Access control is only effective in trusted server-side code or server-less API, where the attacker cannot modify the access control check or metadata.

  • Log access control failures, alert admins when appropriate (e.g., repeated failures).
  • Rate limit API and controller access to minimize the harm from automated attack tooling.
  • Except for public resources, deny by default.
  • Implement access control mechanisms once and re-use them throughout the application, including minimizing Cross-Origin Resource Sharing (CORS) usage.
  • Model access controls should enforce record ownership rather than accepting that the user can create, read, update, or delete any record.
  • Unique application business limit requirements should be enforced by domain models.
  • Disable web server directory listing and ensure file metadata (e.g., .git) and backup files are not present within web roots.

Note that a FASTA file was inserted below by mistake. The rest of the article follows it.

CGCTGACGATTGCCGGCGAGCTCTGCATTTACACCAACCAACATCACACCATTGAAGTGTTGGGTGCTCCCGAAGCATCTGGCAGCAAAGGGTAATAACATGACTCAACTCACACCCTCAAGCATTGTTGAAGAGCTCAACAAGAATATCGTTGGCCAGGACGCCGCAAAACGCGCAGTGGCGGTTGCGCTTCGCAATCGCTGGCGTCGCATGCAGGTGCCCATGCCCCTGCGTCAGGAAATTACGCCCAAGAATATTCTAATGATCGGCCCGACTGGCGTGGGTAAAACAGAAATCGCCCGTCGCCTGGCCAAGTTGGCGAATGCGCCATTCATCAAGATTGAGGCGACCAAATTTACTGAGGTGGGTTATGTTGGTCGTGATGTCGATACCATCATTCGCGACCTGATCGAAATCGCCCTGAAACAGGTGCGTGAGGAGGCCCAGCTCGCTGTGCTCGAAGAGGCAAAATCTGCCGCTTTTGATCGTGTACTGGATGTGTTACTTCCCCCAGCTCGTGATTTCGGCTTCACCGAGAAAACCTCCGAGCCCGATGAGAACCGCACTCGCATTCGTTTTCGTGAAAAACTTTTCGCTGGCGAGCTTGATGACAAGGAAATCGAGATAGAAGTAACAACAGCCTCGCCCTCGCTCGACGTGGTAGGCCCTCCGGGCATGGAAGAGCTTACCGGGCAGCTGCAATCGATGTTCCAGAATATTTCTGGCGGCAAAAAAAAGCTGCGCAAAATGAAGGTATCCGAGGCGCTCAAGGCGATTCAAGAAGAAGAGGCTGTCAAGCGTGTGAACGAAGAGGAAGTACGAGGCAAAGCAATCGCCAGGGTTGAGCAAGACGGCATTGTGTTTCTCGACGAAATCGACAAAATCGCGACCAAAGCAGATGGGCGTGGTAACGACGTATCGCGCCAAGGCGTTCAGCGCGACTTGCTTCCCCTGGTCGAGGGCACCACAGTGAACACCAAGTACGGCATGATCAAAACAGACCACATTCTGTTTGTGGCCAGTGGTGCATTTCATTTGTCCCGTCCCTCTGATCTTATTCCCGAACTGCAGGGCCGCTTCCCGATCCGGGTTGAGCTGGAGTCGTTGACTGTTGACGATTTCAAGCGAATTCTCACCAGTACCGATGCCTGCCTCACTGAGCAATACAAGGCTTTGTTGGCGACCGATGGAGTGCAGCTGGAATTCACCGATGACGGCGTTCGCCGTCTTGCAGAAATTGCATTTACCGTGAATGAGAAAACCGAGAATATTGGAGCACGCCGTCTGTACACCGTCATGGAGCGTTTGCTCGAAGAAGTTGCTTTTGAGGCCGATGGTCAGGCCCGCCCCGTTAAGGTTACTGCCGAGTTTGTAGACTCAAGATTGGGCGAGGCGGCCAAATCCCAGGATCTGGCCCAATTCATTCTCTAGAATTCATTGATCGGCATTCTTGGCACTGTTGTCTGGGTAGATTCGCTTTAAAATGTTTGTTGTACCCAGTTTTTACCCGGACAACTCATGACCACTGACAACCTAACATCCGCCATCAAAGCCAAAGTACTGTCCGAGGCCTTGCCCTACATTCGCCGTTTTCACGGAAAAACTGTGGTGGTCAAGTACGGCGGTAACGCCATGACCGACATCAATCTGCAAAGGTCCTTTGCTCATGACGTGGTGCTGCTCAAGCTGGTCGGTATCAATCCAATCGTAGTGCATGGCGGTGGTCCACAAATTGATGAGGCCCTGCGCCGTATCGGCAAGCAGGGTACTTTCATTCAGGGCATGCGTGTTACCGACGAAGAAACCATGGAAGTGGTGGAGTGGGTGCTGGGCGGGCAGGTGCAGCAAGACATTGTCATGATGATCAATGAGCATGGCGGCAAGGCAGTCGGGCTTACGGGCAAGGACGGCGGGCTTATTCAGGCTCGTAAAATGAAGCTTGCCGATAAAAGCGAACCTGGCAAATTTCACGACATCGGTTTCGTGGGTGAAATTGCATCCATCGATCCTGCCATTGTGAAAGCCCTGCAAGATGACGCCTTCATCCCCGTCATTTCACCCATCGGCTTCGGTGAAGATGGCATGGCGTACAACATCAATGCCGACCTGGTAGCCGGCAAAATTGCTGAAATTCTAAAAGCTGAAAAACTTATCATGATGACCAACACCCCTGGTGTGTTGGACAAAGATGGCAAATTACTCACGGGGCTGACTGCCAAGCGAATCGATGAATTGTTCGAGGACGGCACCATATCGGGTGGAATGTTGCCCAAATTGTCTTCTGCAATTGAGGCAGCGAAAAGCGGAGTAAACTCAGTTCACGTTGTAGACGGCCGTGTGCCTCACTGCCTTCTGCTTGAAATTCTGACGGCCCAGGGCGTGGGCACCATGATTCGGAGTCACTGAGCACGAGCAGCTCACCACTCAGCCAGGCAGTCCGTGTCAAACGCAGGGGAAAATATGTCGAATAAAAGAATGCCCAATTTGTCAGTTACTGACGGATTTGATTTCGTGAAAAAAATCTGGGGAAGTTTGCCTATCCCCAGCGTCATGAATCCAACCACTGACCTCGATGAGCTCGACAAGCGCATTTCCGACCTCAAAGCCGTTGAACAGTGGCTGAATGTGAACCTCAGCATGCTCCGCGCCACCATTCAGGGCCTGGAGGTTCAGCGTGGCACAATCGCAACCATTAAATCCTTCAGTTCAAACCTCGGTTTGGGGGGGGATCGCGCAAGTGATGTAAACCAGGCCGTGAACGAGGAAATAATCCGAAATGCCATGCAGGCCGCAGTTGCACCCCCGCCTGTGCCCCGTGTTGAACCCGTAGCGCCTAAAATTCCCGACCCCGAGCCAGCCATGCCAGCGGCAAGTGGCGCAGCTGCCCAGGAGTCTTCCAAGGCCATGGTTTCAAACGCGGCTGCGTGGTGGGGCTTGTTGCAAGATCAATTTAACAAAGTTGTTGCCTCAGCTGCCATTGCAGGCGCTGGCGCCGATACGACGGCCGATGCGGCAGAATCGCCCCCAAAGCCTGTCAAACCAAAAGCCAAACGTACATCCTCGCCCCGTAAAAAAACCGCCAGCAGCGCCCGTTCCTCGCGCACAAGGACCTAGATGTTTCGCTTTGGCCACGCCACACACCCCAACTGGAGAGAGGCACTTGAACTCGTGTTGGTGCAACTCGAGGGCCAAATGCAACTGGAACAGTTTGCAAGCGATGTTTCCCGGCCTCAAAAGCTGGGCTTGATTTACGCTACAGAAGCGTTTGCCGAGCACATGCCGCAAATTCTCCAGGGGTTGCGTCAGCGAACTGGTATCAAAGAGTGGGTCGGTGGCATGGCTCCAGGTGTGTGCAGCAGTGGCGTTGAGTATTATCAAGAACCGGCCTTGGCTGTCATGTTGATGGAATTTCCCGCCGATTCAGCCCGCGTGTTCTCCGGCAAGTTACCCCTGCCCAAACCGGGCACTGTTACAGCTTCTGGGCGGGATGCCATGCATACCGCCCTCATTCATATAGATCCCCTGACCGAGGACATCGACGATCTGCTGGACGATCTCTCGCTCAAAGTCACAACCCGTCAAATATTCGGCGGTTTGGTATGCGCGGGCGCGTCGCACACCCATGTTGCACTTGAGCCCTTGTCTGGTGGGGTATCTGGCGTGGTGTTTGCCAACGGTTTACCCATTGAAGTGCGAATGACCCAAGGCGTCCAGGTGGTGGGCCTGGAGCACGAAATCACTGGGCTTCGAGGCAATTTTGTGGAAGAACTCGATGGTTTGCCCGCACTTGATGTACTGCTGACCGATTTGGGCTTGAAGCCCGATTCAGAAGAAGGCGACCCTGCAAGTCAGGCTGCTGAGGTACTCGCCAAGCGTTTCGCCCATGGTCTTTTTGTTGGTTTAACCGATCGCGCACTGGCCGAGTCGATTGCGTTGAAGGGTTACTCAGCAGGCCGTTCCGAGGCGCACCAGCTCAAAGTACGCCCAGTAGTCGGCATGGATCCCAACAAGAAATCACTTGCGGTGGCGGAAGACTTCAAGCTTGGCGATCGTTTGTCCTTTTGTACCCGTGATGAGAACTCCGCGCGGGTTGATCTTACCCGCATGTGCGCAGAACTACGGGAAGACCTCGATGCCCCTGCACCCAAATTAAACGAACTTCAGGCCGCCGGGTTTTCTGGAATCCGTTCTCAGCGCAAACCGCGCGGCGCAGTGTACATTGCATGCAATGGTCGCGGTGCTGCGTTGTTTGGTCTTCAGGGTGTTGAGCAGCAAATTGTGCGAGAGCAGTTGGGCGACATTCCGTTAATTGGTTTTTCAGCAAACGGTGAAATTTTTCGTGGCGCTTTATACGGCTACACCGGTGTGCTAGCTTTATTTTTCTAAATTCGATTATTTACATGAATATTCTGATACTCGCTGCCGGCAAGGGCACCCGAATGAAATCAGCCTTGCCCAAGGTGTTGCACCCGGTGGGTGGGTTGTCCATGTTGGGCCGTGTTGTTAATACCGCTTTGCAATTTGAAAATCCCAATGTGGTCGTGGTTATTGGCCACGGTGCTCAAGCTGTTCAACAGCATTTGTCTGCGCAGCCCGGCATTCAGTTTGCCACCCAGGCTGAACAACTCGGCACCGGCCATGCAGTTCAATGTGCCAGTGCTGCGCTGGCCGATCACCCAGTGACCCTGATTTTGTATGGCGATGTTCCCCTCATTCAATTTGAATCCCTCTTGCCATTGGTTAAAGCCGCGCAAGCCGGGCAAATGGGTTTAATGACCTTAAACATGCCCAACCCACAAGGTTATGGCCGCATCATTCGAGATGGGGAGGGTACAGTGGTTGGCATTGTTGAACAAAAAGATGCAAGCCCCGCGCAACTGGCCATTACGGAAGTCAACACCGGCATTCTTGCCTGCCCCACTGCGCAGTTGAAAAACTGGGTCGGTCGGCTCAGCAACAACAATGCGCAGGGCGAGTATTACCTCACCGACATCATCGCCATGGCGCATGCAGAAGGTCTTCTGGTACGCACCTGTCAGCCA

• Stateful session identifiers should be invalidated on the server after logout. Stateless JWT tokens should rather be short-lived so that the window of opportunity for an attacker is minimized. For longer lived JWTs it’s highy recommended to follow the OAuth standards to revoke access.




Just an another security nerd… CEH MASTER | PENTESTER

Love podcasts or audiobooks? Learn on the go with our new app.

Recommended from Medium

ProtonMiner Gains Momentum via Expanded Attack Surface

Successful Defense against 6 Billion Attacks through Human-Machine Collaboration

How to access Binance Smart Chain (BSC) via MetaMask tutorial

Are you a Paytm Merchant? This is how you can stay safe

Current State of the Artemis Protocol

Planning for a Quantum Robust Digital World

Blue Team-System Live Analysis [Part 6]- Windows: User Account Forensics -Road Map

Get the Medium app

A button that says 'Download on the App Store', and if clicked it will lead you to the iOS App store
A button that says 'Get it on, Google Play', and if clicked it will lead you to the Google Play store
Vikas Sharma

Vikas Sharma

Just an another security nerd… CEH MASTER | PENTESTER

More from Medium

Java/Set Editing Restrictions in Word

Facing Issues with Nuclei upgrade??


File Inclusion 👀